Everyone Wants to be the Next Richard McIver

Bobby Forch is the sixth person to announce his intention to run for Richard McIver's soon-to-be-vacated seat. Forch, 53, works as a "strategic advisor" for the Seattle Department of Transportation. According to his press release [PDF], that means working with businesses and overseeing contracts on things like the city's involvement in the big viaduct replacement.

"I have been able to work with other agencies and across jurisdictions to put the best tools and practices in place to stimulate business development. Within three years, Forch was able to increase city contracting with disadvantaged businesses by more than 40 percent," he is quoted as saying about his intention to run in the release. (Either he actually speaks in the third person a la Bob Dole or this is a lesson in the dangers of campaign consultants writing quotes for someone else.)

Forch joins a crowded field that has candidates stepping all over each others' turf. There is Rusty Williams, who's hoping friends and fans of his now-deceased mom, the former city councilor Jeanette Williams, will flock his way. Some might, but another legacy candidate, Jordan Royer, son of Charlie Royer, has bigger name recognition.

Another two candidates, David Miller and Richard Rosencrantz, have both laid claim to endorsements from members of the political establishment, including Bob Ferguson and Peter Steinbrueck. "At the time folks are asking for endorsements it's before it's settled out," Ferguson says, adding that he's asked them to consider switching to different races. "I hope they don't run against each other, I've mentioned that to them."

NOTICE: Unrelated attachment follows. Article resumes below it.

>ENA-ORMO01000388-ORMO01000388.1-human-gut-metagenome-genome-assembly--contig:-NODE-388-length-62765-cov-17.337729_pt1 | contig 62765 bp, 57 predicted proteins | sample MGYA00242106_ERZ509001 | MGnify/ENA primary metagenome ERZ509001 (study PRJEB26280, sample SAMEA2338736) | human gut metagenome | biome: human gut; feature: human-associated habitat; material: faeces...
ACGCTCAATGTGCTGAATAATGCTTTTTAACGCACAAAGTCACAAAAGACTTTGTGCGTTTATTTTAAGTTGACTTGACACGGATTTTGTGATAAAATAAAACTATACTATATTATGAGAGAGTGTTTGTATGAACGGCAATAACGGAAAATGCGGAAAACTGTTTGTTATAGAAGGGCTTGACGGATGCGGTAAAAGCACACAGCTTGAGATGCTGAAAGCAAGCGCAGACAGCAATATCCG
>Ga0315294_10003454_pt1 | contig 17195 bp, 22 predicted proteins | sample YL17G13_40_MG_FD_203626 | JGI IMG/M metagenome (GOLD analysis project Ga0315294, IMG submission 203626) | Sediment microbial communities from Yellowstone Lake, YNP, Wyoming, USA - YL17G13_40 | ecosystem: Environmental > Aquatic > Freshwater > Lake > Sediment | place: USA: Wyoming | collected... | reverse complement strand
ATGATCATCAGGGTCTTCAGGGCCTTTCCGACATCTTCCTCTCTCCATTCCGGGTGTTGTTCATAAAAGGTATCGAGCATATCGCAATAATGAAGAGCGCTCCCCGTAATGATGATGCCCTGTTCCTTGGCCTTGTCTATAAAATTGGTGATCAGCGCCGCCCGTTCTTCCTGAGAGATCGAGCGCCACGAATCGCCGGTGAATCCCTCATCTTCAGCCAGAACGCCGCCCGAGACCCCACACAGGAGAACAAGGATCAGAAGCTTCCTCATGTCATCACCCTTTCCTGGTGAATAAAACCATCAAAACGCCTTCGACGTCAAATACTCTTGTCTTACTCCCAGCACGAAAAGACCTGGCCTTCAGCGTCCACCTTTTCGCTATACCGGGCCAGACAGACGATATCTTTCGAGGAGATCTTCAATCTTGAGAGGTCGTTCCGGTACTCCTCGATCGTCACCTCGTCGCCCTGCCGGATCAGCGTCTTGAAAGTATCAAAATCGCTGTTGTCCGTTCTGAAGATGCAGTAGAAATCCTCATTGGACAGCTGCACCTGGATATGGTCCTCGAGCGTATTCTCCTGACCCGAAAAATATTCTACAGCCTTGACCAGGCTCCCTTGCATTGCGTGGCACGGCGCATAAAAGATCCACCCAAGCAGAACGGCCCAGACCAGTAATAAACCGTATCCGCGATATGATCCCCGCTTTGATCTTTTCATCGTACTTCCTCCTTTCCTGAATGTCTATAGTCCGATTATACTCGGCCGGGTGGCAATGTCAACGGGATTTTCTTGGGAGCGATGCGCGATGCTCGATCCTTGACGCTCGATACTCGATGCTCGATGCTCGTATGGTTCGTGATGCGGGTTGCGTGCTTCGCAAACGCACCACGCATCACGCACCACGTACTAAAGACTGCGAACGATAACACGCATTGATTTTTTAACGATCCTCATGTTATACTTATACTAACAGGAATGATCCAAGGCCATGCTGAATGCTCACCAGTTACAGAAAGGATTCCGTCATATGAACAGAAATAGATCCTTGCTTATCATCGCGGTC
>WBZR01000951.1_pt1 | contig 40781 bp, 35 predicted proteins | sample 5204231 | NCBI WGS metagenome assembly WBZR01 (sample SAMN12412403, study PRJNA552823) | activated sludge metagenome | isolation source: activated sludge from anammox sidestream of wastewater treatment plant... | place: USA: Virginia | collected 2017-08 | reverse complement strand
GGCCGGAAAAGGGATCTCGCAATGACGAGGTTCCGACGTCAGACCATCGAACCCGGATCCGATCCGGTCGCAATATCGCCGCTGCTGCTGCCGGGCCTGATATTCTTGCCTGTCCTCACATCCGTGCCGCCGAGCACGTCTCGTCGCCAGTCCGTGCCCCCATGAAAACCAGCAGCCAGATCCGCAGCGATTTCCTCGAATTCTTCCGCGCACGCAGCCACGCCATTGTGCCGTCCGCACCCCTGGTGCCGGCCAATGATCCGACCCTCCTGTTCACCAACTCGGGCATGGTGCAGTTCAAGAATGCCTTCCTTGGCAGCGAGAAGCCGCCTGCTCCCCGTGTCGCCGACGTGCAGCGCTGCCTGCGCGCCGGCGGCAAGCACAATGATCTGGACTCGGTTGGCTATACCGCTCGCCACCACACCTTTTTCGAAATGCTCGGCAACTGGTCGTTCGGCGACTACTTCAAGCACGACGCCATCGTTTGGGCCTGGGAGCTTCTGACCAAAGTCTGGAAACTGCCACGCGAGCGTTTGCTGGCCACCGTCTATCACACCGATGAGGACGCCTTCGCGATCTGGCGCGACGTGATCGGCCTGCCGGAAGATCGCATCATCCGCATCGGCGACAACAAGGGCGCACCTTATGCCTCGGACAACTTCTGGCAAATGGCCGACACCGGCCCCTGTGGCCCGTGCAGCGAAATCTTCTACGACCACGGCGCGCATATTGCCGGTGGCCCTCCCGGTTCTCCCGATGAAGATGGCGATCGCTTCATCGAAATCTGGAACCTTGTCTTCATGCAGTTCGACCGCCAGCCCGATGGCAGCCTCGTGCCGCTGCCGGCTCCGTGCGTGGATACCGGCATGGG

Then there's the fifth candidate, Mike O'Brien, chair of the Sierra Club Cascade Chapter. He's the one who orchestrated the opposition to the roads and transit package in 2007, then helped get a new one with less roads and more trains passed the following year. He'd presumably siphon off voters who make the environment their top priority from all the candidates.

And don't forget Robert Sondheim. He hasn't officially declared which seat he'll seek, but says McIver's is the most likely. Sondheim owns the Rosebud and is a long shot, but he'll win some Capitol Hill ballots, which could have a spoiler effect on one of the other candidates.

All this means that Forch is going to have a tough time distinguishing himself. Demographically he's got one huge advantage--he's black and lives in the Central District, which gives him a different base to start with. It's worth noting Rosencrantz also has roots in the CD so even there, Forch will have to fight for votes. He's also an unknown quantity politically--in his 53 years, there's no record of him ever even donating to a race.

Of course, there's still an entire month for city council hopefuls to jump in the race. And just because you've declared your intention to run for a seat doesn't mean you can't switch, so the field is far from set.

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